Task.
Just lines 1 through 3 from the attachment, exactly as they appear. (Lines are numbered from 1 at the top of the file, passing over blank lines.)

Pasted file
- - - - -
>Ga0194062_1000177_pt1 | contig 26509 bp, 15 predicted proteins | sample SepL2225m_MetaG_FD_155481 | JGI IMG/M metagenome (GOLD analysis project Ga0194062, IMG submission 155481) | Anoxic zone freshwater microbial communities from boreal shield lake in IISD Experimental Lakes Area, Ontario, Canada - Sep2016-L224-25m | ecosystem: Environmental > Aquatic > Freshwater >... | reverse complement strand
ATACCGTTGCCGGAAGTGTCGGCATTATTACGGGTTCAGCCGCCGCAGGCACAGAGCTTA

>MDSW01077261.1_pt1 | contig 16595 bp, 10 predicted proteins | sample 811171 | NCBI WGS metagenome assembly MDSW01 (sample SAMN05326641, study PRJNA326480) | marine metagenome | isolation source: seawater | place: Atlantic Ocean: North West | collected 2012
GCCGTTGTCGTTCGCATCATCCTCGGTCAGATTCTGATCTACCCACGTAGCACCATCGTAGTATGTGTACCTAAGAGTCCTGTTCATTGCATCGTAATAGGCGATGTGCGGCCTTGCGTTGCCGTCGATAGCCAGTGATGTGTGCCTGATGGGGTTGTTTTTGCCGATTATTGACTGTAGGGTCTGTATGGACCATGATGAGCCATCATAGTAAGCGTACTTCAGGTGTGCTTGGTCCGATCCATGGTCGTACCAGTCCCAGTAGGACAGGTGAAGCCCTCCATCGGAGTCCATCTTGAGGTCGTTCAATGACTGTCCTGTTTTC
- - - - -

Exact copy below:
>Ga0194062_1000177_pt1 | contig 26509 bp, 15 predicted proteins | sample SepL2225m_MetaG_FD_155481 | JGI IMG/M metagenome (GOLD analysis project Ga0194062, IMG submission 155481) | Anoxic zone freshwater microbial communities from boreal shield lake in IISD Experimental Lakes Area, Ontario, Canada - Sep2016-L224-25m | ecosystem: Environmental > Aquatic > Freshwater >... | reverse complement strand
ATACCGTTGCCGGAAGTGTCGGCATTATTACGGGTTCAGCCGCCGCAGGCACAGAGCTTA

>MDSW01077261.1_pt1 | contig 16595 bp, 10 predicted proteins | sample 811171 | NCBI WGS metagenome assembly MDSW01 (sample SAMN05326641, study PRJNA326480) | marine metagenome | isolation source: seawater | place: Atlantic Ocean: North West | collected 2012